But this is why I find it more useful to consider theology and philosophy from a historical perspective than from a doctrinal perspective. Channing was responding to the concerns and needs of his time. We live in a very different age, and while I love Channing, I don't think his formulation of liberal theology is adequate to the demands of our time. That doesn't make him wrong; it just means that we may be asking somewhat different questions and responding to different needs.
Two observations I would make about a strength and weakness of liberal theology:
Liberal theologians work in response to received tradition and its conservative advocates; they're reformers. This means that they take much of the tradition for granted and often focus on places that need reformulation. But they do not reject the tradition. (If you want rejection, you move into radical theology or prophetic theology, which I see as related but distinct tendencies.)
When liberal theology gets identified only with the corrective doctrines — with the reforms — people eventually miss the rest of the package. This helps explain why Henry Whitney Bellows, Fredric Henry Hedge, and the other "broad church" Unitarians rediscovered tradition in the 1870s; it explains why James Luther Adams paid such close attention to neo-orthodoxy in the 1930s and '40s (and famously announced, "Liberalism is dead! Long live liberalism!"); it explains the phenomenon of the UU Christian Fellowship today. We're not abandoning liberalism; we're reclaiming the context in which our tradition's liberal impulses accomplished their most significant work. They were asserting a liberal interpretation of Christianity itself.
(Religious humanists have a similar set of problems regarding human nature from within their empirical-naturalist set of assumptions. I'm focusing on the tradition of Unitarian Christianity because it's one that Peacebang and I share.)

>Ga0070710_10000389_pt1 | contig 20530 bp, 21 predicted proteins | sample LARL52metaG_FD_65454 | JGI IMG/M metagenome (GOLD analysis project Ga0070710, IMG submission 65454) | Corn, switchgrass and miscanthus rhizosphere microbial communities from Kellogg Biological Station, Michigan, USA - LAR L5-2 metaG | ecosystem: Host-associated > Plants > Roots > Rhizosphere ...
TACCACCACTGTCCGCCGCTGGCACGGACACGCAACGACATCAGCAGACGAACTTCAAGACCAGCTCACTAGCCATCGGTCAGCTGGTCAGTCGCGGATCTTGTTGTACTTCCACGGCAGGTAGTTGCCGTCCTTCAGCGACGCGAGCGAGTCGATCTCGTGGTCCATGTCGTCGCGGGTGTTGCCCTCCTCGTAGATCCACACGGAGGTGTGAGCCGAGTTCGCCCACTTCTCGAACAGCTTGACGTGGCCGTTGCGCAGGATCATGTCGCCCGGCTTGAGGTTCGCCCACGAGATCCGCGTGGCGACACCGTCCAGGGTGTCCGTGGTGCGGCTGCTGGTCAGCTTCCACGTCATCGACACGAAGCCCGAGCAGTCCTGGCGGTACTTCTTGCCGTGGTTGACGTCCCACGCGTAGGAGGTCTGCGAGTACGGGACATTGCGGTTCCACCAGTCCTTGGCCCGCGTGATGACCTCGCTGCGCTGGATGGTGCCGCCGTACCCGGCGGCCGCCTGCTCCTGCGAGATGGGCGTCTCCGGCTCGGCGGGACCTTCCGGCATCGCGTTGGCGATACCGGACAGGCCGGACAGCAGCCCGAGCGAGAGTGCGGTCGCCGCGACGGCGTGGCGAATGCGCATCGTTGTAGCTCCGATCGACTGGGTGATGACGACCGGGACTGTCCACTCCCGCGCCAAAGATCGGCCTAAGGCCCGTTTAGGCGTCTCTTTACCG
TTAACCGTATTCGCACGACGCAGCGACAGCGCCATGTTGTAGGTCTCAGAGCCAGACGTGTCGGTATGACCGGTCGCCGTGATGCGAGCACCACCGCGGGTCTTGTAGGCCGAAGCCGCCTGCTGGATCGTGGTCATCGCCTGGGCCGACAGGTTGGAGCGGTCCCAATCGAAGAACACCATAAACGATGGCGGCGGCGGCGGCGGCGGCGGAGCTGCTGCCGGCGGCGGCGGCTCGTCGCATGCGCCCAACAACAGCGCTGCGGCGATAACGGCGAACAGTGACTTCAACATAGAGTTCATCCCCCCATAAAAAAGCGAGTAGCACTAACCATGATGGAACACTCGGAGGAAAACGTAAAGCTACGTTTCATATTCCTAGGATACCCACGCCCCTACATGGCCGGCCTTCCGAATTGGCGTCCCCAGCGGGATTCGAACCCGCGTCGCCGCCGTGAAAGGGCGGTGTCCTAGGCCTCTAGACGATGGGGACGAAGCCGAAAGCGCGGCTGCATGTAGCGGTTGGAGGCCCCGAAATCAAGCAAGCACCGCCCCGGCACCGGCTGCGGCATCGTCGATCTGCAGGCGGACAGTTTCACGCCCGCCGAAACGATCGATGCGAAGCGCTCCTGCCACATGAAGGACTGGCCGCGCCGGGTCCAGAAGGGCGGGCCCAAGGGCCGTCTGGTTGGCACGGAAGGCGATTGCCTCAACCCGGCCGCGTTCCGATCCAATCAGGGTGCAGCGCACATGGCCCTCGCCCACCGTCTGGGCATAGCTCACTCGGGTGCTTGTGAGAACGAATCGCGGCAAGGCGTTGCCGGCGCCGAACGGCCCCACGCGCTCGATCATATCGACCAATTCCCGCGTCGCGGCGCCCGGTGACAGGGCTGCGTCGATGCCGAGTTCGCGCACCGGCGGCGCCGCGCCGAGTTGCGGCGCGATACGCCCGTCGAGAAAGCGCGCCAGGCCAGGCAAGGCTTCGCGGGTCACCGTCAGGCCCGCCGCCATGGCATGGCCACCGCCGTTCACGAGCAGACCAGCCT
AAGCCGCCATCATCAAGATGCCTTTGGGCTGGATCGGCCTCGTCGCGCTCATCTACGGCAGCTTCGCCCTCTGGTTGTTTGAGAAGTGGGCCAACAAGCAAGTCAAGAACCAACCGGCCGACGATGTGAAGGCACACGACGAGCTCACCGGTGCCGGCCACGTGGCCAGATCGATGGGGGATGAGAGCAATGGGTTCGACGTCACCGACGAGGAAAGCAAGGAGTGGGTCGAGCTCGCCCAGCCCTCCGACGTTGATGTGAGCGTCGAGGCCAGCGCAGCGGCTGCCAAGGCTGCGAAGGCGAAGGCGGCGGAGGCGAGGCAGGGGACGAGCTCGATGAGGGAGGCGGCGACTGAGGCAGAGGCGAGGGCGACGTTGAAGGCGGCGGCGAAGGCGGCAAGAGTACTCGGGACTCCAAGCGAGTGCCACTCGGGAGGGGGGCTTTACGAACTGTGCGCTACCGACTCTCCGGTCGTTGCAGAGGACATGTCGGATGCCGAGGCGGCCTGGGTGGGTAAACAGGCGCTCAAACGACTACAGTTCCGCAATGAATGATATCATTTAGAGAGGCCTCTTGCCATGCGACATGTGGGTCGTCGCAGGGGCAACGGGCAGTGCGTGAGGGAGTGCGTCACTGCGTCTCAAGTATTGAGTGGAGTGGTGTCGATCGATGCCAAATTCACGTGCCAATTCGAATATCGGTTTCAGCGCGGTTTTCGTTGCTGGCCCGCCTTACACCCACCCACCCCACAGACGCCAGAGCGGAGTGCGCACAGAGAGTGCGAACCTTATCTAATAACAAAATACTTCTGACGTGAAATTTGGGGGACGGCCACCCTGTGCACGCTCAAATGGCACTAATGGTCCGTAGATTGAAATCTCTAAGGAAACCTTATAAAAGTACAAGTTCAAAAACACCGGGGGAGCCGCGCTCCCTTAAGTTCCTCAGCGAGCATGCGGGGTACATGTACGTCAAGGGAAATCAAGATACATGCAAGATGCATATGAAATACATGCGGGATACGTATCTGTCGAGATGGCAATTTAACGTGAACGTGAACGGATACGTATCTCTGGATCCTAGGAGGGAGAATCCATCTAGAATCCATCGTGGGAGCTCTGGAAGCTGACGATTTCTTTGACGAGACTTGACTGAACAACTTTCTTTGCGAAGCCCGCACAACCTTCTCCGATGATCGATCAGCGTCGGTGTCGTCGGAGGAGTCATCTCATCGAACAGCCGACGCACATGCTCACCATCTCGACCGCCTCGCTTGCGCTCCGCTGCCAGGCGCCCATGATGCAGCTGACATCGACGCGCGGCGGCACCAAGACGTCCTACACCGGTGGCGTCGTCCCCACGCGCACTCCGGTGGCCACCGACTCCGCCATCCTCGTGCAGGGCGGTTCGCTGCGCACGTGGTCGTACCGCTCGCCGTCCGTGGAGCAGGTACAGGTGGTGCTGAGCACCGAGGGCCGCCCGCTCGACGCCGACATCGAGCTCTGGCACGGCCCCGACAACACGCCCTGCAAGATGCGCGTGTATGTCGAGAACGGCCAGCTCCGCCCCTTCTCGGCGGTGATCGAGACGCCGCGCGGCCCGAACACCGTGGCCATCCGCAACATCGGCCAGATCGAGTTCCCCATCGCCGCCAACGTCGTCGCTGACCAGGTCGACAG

When religious liberals discover just how inadequate a doctrine of inherent human goodness is, they often experience a crisis of faith. Does that mean they're denying human potential? Are they embracing a doctrine of human depravity? Are they showing signs of pessimism or intellectual despair? Not necessarily. I don't think they're really looking for Calvinism; I think they're looking for what was called "realism" in the second quarter of the 20th century. Read Reinhold Niebuhr. Read James Luther Adams's essays from the 1930s and '40s, especially "The Changing Reputation of Human Nature." Gary Dorrien, perhaps the leading historian of liberal theology working today, argues that even neo-orthodoxy — even Karl Barth — should really be understood as a corrective within the liberal tradition, not as renunciations of the whole liberal enterprise. Recognizing an inadequacy in liberal theology doesn't require abandoning it.
It's the critical spirit — including the self-critical impulse that recognizes social and individual sin — that I identify as the most important legacy of the liberal theological tradition. I am not an optimist, but the solution to liberal religion's problems isn't so much saying that our sharpest critics have been right all along; it's saying that our empiricism, our criticism, and our attention to the human dimension demand greater awareness than we've often given to questions of authority, tradition, history, and culture. Those questions inevitably do raise questions about evil, about power, about coercion, about tragedy — parts of the human experience that we need to help each other respond to rather than run from.
A final thought: Liberal theology never stands on its own. There's always wisdom in the orthodox camp, too. In principle, though, only the liberals recognize that there's wisdom on both sides; orthodoxy is constitutionally suspicious of the distinctively liberal features of liberal theology. So yes, Peacebang, if it's to Calvinism that you must turn to find a necessary corrective when the pseudo-doctrine of inherent goodness gets you down, go ahead. I hope you'll see that you're intent on reforming a liberal insight rather than rejecting it, however.
Copyright © 2006 by Philocrites | Posted 25 April 2006 at 8:02 AM